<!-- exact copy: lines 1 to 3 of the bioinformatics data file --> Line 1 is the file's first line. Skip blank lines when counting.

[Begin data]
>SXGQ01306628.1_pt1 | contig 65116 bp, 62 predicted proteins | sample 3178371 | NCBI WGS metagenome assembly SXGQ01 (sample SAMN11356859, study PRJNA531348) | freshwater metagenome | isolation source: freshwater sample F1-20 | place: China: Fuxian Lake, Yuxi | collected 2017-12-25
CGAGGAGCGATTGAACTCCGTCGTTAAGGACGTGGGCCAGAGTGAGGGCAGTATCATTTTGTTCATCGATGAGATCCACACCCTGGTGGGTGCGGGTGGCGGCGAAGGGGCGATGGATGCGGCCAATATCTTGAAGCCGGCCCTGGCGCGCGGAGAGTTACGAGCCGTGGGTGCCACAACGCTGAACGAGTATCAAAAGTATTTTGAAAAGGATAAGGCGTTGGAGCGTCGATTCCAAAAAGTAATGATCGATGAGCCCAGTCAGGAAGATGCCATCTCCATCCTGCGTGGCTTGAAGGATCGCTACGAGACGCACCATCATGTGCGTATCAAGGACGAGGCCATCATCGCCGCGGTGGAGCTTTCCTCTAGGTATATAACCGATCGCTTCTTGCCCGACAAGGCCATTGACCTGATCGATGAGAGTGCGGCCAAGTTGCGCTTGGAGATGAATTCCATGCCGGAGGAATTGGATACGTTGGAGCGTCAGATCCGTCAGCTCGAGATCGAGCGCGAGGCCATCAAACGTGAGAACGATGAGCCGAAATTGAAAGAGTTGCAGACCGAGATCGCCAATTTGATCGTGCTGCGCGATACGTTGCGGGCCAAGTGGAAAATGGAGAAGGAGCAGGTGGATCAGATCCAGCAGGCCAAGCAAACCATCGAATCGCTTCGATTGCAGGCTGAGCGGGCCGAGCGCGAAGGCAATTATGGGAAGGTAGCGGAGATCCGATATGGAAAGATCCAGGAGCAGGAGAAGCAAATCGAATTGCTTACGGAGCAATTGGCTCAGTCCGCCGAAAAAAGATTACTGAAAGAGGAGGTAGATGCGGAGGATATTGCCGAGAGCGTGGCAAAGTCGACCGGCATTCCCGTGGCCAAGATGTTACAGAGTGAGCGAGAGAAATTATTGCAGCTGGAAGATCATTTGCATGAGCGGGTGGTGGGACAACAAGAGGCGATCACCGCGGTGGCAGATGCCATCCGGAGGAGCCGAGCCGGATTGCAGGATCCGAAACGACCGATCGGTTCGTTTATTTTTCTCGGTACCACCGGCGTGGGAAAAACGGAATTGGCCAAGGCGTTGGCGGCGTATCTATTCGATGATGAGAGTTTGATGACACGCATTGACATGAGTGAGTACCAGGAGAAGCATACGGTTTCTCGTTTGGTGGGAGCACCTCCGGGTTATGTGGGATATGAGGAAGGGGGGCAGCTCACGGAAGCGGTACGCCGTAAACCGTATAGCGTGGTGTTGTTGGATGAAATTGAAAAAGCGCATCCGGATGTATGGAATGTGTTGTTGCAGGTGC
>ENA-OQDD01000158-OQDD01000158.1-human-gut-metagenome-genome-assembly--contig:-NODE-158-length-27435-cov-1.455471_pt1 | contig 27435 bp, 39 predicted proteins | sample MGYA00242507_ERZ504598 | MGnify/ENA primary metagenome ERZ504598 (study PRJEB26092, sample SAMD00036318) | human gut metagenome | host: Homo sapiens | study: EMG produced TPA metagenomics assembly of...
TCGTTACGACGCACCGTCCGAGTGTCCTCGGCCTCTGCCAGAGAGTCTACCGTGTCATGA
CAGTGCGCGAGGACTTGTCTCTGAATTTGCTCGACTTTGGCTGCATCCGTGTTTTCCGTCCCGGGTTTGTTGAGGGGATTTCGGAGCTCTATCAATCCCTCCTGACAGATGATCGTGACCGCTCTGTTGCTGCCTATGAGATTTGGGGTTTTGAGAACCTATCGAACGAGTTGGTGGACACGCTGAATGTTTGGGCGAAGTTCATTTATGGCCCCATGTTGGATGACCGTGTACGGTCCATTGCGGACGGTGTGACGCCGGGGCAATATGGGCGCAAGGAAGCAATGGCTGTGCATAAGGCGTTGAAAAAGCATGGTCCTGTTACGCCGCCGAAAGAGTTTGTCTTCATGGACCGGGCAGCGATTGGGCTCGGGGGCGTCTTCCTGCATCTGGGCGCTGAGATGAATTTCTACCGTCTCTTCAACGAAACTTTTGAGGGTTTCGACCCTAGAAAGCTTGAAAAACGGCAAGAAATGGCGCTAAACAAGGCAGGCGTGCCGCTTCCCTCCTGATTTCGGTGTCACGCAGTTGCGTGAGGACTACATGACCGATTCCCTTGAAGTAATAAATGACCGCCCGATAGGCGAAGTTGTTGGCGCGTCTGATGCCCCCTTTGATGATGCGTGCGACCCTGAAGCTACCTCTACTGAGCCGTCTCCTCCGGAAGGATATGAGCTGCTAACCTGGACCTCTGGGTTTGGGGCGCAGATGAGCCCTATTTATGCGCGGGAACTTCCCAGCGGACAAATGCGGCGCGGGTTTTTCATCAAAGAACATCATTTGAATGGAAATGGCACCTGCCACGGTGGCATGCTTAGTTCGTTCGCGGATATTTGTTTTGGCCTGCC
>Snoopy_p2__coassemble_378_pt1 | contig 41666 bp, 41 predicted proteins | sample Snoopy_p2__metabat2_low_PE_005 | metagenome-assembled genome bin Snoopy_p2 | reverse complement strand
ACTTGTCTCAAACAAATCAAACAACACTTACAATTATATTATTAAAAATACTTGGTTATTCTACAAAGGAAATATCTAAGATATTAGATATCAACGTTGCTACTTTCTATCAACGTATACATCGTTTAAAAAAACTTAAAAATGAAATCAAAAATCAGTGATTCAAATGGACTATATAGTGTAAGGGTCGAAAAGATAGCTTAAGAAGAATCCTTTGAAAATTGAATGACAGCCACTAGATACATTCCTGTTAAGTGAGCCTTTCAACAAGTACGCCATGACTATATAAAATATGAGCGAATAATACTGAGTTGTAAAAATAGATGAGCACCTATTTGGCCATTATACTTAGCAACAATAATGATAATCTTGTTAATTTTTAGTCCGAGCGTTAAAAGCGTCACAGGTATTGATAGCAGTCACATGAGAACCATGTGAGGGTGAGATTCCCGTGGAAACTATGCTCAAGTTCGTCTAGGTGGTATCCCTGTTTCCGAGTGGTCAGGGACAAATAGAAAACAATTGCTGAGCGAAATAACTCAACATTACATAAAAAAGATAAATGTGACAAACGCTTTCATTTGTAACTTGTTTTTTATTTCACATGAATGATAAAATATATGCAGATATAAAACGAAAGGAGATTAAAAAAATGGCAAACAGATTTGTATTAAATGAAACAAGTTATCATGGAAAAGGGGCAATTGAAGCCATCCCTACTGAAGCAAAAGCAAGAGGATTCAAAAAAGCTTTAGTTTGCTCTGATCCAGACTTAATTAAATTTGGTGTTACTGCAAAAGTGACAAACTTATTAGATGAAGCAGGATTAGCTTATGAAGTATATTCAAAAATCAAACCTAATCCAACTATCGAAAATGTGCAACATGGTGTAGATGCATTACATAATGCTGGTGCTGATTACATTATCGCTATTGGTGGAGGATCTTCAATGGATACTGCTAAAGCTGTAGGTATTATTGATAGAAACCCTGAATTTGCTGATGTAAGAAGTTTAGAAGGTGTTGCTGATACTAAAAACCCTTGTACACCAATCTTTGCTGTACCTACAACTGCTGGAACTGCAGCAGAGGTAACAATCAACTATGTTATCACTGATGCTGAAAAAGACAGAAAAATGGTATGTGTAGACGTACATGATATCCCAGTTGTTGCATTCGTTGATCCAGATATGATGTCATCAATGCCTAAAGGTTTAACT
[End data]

>SXGQ01306628.1_pt1 | contig 65116 bp, 62 predicted proteins | sample 3178371 | NCBI WGS metagenome assembly SXGQ01 (sample SAMN11356859, study PRJNA531348) | freshwater metagenome | isolation source: freshwater sample F1-20 | place: China: Fuxian Lake, Yuxi | collected 2017-12-25
CGAGGAGCGATTGAACTCCGTCGTTAAGGACGTGGGCCAGAGTGAGGGCAGTATCATTTTGTTCATCGATGAGATCCACACCCTGGTGGGTGCGGGTGGCGGCGAAGGGGCGATGGATGCGGCCAATATCTTGAAGCCGGCCCTGGCGCGCGGAGAGTTACGAGCCGTGGGTGCCACAACGCTGAACGAGTATCAAAAGTATTTTGAAAAGGATAAGGCGTTGGAGCGTCGATTCCAAAAAGTAATGATCGATGAGCCCAGTCAGGAAGATGCCATCTCCATCCTGCGTGGCTTGAAGGATCGCTACGAGACGCACCATCATGTGCGTATCAAGGACGAGGCCATCATCGCCGCGGTGGAGCTTTCCTCTAGGTATATAACCGATCGCTTCTTGCCCGACAAGGCCATTGACCTGATCGATGAGAGTGCGGCCAAGTTGCGCTTGGAGATGAATTCCATGCCGGAGGAATTGGATACGTTGGAGCGTCAGATCCGTCAGCTCGAGATCGAGCGCGAGGCCATCAAACGTGAGAACGATGAGCCGAAATTGAAAGAGTTGCAGACCGAGATCGCCAATTTGATCGTGCTGCGCGATACGTTGCGGGCCAAGTGGAAAATGGAGAAGGAGCAGGTGGATCAGATCCAGCAGGCCAAGCAAACCATCGAATCGCTTCGATTGCAGGCTGAGCGGGCCGAGCGCGAAGGCAATTATGGGAAGGTAGCGGAGATCCGATATGGAAAGATCCAGGAGCAGGAGAAGCAAATCGAATTGCTTACGGAGCAATTGGCTCAGTCCGCCGAAAAAAGATTACTGAAAGAGGAGGTAGATGCGGAGGATATTGCCGAGAGCGTGGCAAAGTCGACCGGCATTCCCGTGGCCAAGATGTTACAGAGTGAGCGAGAGAAATTATTGCAGCTGGAAGATCATTTGCATGAGCGGGTGGTGGGACAACAAGAGGCGATCACCGCGGTGGCAGATGCCATCCGGAGGAGCCGAGCCGGATTGCAGGATCCGAAACGACCGATCGGTTCGTTTATTTTTCTCGGTACCACCGGCGTGGGAAAAACGGAATTGGCCAAGGCGTTGGCGGCGTATCTATTCGATGATGAGAGTTTGATGACACGCATTGACATGAGTGAGTACCAGGAGAAGCATACGGTTTCTCGTTTGGTGGGAGCACCTCCGGGTTATGTGGGATATGAGGAAGGGGGGCAGCTCACGGAAGCGGTACGCCGTAAACCGTATAGCGTGGTGTTGTTGGATGAAATTGAAAAAGCGCATCCGGATGTATGGAATGTGTTGTTGCAGGTGC
>ENA-OQDD01000158-OQDD01000158.1-human-gut-metagenome-genome-assembly--contig:-NODE-158-length-27435-cov-1.455471_pt1 | contig 27435 bp, 39 predicted proteins | sample MGYA00242507_ERZ504598 | MGnify/ENA primary metagenome ERZ504598 (study PRJEB26092, sample SAMD00036318) | human gut metagenome | host: Homo sapiens | study: EMG produced TPA metagenomics assembly of...